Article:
The fatigue associated with fibromyalgia and other chronic conditions is much more than just feeling tired. It’s not a case where you just need to drink some coffee and push through. The fatigue of fibromyalgia is all-encompassing—and attempting to push through will only lead to more fatigue. However, there are things you can do to minimize the fatigue associated with fibromyalgia, both shortening the duration of fatigue flares and decreasing how often they happen.
1. Plan regular rest days to help decrease fibromyalgia fatigue.
Often, you can avoid fatigue flares altogether by pre-emptively giving yourself breaks. This means allowing for time to rest throughout the day, whether it’s lying down for a nap or taking moments throughout the day to pause and meditate. Try to plan for one day off each week where you do nothing but focus on self-care: sleep late, take a warm bath, and curl up with your favorite blanket and a book or favorite TV show. By scheduling regular down time, you can reserve your strength and have more energy for activities the rest of the week.
2. Listen to your body and pace yourself to limit fibromyalgia fatigue flares.
Pacing is the process of listening to your body and stopping activities before you are completely worn out. Learning to understand when your body has had enough is a key step in minimizing the fatigue of fibromyalgia. You won’t always be able to catch it and you won’t always be able to stop going when you do feel the need. But by doing your best to pace yourself throughout the day, you can limit fibromyalgia fatigue and stay in control of your energy.
3. Rehydrate to improve your energy when fatigue takes over.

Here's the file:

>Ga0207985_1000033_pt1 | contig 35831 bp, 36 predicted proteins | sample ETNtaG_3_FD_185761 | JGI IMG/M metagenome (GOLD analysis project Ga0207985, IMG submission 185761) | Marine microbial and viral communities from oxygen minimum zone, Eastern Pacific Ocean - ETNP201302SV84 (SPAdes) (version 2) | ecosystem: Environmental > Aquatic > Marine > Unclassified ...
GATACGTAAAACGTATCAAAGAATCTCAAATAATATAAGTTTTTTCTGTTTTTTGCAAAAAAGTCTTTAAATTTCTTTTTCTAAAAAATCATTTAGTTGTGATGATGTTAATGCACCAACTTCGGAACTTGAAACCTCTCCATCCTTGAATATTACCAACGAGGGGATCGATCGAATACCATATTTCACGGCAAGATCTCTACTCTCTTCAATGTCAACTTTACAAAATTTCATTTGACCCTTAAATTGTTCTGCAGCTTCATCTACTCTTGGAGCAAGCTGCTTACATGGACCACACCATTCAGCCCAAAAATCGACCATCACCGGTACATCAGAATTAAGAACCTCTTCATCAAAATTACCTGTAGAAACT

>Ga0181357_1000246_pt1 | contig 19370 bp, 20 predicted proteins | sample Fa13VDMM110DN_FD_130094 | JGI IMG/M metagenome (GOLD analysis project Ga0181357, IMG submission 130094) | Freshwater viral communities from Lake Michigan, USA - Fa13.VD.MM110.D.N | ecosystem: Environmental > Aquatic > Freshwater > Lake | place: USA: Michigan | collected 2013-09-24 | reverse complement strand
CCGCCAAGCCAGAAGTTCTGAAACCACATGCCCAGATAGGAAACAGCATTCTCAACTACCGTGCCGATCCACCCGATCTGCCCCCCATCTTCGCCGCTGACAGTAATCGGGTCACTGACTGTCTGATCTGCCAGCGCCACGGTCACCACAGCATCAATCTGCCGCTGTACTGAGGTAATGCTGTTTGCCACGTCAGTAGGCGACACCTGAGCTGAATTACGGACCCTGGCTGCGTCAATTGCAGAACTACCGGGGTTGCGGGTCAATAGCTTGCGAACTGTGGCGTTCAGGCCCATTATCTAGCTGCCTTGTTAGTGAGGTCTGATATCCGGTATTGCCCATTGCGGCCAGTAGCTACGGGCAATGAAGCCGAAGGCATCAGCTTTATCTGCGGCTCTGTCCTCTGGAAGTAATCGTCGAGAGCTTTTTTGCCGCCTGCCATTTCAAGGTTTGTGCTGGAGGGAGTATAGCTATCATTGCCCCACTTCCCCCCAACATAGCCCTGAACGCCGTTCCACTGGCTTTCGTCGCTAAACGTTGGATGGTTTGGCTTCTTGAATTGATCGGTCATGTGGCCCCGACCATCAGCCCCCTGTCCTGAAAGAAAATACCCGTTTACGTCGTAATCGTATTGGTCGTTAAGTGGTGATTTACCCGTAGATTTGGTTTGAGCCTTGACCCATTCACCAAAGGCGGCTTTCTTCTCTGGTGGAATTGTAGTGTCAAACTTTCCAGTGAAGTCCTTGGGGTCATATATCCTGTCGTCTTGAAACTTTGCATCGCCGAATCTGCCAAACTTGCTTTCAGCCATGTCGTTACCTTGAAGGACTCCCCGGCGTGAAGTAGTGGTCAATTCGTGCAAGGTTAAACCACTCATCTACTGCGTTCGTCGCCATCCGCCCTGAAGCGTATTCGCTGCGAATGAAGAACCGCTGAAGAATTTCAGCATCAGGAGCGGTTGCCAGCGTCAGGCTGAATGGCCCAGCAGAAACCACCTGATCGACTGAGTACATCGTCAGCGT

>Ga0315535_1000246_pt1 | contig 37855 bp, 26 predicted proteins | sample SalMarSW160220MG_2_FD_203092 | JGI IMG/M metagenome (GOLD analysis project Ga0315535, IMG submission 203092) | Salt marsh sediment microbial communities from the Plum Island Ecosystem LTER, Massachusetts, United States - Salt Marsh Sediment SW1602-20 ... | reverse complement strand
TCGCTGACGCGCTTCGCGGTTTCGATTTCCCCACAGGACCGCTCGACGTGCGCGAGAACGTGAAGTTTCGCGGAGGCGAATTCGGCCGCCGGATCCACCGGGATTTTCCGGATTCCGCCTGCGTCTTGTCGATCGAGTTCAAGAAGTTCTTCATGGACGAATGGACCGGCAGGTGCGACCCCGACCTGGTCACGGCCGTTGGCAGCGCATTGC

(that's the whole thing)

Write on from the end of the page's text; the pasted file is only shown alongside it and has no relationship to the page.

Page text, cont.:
Hydration is one of the first things you can do to help decrease fibromyalgia fatigue. Dehydration has been connected to increased levels of fatigue in those with chronic illnesses, along with many other symptoms common to fibromyalgia, like weakness and confusion. Hydration is about more than just drinking water or liquids; it’s about maintaining proper levels of electrolytes. Many online or health stores carry electrolyte powders, which you can add to water or any preferred beverage to help improve your hydration. If you’re experiencing frequent dehydration, talk to your doctor about other ways to balance your electrolytes and stay properly hydrated.
5. Minimize interactions when you feel fatigued to maintain the energy you have.
On days when fatigue is overwhelming, even simple interactions with other people can drain what little energy you do have. When fatigue takes over, your mood can take a turn for the worse; you are quicker to react and have less patience with people. On days like these, try to stay home and rest, and limit your interactions with people as much as possible—even online. You may find it re-energizing to find a nice, quiet space in your home where you can rest and focus on feeling better.
6. Don’t give into sugar and carb cravings when you are feeling fatigued.
On days when the fatigue of fibromyalgia takes over, you may find comfort in food, particularly those high in carbs, fat and sugar. They may taste good in the moment, but these foods are more likely to lead to a crash—making your fatigue even worse. Instead, eating a healthy diet rich in protein and vitamins helps keep your blood sugar even, avoiding spikes and crashes that leave you feeling tired. Fill your plate with lean meats, high-fiber fruits, and nutrient-rich vegetables to fuel your body and give you the most energy possible to push through the day.
8. Take the day one step at a time—every step is a win when fatigue takes over.
On days when you are dealing with a fatigue flare, remember you are not being lazy. You are taking care of yourself. It’s important to focus on putting one foot in front of the other and doing one simple task at a time. Don’t do anything that doesn’t have to be done. Instead, give yourself credit for what you are able to do. On mornings when you wake up with no energy, even getting out of bed counts as a win. Put a series of tiny wins together until your fatigue flare subsides and you feel ready to get back on your feet—both literally and figuratively..